Depression, anxiety, and stress during the sanitary emergency of COVID-19 in southeastern México
Aim: Evaluate the level of depression, anxiety, and stress; and identify the factors associated with these psychological responses during the third phase of the COVID-19 health emergency in a sample of Mexican population. Methods: An online cross-sectional survey was conducted. We performed bivariate and multivariate analyses to identify factors associated with depression, anxiety, and stress. Results: We included 997 individuals with a mean age of 35.3 ± 12.9 years; 18.9% of the participants presented symptoms of depression, 21.7% symptoms of anxiety and 14.1% symptoms of stress. Respondents were more likely to present depression if they were <40 years old (OR 1.73), not having a religion (OR 1.71), if they were currently unemployed (OR 1.54). Factors associated with anxiety were age<40 years old (OR 1.73) and having recent contact with suspected or diagnosed patients with COVID-19 (OR 1.54). Self-perception of insufficient knowledge about COVID-19 disease was associated with stress (OR 1.55). Declaring not feeling safe of COVID-19 infection was associated with depression (OR 2.03), anxiety (OR 1.90), and stress (OR 1.75). Conclusions: The damage to mental health caused by the COVID-19 pandemic is evident; health personnel must pay attention to their psychological state and well-being to take appropriate measures.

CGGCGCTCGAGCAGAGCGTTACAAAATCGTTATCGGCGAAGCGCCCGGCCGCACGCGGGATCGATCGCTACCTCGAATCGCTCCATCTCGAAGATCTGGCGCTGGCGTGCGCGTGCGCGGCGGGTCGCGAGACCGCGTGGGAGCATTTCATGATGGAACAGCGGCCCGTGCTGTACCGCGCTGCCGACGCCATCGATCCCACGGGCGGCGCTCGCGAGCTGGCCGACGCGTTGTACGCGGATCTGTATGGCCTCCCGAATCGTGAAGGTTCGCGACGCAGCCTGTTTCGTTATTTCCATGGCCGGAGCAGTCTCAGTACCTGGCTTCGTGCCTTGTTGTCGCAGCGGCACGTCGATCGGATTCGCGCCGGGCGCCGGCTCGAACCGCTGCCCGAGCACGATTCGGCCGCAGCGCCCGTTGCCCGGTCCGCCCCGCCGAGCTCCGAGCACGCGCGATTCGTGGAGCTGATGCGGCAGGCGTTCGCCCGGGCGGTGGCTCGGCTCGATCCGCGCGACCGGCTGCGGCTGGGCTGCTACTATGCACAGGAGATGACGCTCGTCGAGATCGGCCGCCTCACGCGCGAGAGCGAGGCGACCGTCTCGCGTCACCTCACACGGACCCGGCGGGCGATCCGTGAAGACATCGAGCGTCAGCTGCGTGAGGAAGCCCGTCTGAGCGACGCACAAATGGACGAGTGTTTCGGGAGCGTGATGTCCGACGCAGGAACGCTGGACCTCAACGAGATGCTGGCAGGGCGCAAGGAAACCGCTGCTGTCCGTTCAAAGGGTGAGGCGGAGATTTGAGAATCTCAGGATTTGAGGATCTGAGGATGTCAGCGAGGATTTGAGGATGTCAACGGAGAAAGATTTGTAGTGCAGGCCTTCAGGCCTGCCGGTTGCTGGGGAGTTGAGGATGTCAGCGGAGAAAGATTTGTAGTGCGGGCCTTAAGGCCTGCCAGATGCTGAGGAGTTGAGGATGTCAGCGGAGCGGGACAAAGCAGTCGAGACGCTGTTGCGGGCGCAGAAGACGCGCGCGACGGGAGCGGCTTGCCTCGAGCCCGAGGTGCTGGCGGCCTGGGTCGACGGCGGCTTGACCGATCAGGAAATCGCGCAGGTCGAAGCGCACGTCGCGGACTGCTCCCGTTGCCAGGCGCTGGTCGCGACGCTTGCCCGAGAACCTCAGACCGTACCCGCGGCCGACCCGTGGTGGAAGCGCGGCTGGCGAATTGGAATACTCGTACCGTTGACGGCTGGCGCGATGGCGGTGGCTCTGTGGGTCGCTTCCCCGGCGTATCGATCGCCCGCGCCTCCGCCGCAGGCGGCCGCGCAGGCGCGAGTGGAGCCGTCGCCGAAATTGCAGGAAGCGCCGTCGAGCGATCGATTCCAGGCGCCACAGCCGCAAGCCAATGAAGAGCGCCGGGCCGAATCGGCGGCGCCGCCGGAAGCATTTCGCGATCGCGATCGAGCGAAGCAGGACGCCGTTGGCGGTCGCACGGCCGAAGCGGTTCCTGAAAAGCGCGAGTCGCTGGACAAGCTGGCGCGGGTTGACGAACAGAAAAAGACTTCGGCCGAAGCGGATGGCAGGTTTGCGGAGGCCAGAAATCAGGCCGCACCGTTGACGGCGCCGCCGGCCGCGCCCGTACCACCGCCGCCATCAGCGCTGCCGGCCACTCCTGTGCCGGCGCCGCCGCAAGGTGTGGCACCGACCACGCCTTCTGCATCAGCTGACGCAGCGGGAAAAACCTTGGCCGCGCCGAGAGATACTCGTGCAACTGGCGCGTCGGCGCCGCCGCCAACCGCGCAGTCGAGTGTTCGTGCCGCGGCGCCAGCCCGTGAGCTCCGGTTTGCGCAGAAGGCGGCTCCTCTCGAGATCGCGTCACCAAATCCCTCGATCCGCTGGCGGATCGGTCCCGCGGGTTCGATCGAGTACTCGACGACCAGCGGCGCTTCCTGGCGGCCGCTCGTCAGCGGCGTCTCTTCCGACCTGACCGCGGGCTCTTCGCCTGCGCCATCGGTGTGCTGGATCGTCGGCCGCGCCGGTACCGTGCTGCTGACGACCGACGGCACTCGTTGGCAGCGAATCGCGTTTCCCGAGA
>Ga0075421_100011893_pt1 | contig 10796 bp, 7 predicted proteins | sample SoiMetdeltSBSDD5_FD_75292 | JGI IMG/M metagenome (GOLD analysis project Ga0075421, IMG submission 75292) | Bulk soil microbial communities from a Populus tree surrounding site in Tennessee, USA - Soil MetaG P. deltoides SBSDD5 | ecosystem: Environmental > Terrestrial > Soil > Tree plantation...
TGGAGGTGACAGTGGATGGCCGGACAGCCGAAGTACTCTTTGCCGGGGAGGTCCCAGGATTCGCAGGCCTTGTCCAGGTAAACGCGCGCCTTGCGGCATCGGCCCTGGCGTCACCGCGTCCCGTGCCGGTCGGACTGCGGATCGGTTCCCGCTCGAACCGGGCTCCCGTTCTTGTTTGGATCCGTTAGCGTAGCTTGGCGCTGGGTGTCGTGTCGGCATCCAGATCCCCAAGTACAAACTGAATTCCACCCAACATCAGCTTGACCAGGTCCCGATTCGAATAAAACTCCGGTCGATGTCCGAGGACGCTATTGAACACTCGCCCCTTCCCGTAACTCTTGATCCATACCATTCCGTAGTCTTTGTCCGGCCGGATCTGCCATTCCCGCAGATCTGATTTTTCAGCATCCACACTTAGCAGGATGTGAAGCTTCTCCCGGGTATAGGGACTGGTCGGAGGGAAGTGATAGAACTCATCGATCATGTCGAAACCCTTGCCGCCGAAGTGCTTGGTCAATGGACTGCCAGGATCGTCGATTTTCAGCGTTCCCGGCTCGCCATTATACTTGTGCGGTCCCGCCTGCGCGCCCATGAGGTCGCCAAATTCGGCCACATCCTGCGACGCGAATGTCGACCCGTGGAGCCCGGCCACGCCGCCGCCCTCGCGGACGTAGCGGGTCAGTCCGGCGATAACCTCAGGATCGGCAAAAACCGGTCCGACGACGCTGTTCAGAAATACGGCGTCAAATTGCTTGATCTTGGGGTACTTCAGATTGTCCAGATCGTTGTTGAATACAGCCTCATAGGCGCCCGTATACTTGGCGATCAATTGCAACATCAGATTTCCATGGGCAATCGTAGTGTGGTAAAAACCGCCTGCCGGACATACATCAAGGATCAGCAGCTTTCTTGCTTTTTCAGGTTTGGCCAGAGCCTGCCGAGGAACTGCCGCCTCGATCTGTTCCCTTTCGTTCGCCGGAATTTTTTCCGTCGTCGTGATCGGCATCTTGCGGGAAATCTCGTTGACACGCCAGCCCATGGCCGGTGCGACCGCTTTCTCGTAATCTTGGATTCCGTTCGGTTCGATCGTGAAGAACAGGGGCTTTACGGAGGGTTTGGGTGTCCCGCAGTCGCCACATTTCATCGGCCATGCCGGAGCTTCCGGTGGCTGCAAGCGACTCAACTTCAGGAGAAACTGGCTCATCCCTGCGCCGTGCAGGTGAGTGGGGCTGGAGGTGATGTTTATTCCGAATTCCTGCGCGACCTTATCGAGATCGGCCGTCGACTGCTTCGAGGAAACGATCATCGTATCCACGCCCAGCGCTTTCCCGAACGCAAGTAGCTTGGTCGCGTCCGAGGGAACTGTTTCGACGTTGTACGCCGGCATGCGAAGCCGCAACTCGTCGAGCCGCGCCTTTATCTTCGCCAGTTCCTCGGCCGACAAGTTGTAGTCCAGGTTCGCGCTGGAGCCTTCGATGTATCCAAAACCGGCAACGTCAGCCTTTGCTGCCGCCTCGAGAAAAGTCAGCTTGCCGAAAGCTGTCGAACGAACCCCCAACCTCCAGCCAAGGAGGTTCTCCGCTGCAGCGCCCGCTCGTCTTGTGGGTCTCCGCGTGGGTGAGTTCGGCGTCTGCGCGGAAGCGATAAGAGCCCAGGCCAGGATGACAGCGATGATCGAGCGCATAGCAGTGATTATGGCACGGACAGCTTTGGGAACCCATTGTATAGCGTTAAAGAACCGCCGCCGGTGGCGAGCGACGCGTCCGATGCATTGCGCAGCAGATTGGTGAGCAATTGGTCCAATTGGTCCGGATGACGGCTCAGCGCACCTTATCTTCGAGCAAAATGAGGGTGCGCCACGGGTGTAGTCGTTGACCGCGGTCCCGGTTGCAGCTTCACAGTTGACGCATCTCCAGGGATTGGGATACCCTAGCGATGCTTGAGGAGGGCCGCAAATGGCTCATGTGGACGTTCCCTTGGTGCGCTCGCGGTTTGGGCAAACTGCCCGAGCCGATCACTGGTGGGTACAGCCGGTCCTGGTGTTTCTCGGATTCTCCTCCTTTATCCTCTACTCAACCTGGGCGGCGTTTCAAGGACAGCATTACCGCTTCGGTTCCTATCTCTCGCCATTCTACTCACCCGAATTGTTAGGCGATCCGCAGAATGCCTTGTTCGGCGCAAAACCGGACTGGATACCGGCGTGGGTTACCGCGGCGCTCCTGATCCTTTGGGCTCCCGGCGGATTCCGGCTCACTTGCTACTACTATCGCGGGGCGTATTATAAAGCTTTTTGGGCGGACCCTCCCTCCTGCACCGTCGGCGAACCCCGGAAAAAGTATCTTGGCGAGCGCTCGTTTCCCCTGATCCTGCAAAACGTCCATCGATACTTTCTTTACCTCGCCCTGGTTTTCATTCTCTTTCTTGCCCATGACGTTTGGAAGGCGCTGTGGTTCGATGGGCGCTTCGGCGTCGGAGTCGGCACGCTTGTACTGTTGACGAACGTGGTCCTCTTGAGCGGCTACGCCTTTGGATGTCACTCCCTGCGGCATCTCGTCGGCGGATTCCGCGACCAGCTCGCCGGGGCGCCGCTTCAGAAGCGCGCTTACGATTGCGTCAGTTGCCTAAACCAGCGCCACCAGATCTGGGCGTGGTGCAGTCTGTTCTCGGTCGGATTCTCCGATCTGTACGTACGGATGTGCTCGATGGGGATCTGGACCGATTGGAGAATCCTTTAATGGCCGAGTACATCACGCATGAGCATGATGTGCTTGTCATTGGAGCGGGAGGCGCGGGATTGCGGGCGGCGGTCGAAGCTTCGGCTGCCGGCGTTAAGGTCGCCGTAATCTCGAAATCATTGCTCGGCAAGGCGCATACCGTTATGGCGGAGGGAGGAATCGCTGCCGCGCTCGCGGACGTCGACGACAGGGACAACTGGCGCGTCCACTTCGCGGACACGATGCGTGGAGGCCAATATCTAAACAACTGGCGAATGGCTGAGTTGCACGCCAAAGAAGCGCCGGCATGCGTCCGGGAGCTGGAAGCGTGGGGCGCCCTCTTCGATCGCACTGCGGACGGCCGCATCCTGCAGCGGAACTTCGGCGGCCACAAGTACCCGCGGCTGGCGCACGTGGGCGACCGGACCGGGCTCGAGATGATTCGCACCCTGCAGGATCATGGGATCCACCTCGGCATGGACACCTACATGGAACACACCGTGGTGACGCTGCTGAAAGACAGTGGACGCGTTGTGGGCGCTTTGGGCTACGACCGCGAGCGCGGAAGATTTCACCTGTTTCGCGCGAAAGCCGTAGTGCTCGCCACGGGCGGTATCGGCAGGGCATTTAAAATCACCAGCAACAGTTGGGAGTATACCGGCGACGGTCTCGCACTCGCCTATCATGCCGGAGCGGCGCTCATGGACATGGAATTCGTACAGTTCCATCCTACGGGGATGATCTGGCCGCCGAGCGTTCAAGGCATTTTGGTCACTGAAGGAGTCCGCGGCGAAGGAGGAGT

Copyright (c) 2021 Abel Emigdio-Vargas, Alfonso Dávalos-Martínez, Elia Barrera-Rodríguez, Juan Antonio Arreguín-Cano, Martha Herlinda Teliz-Sánchez, Nubia Oliday Blanco-García
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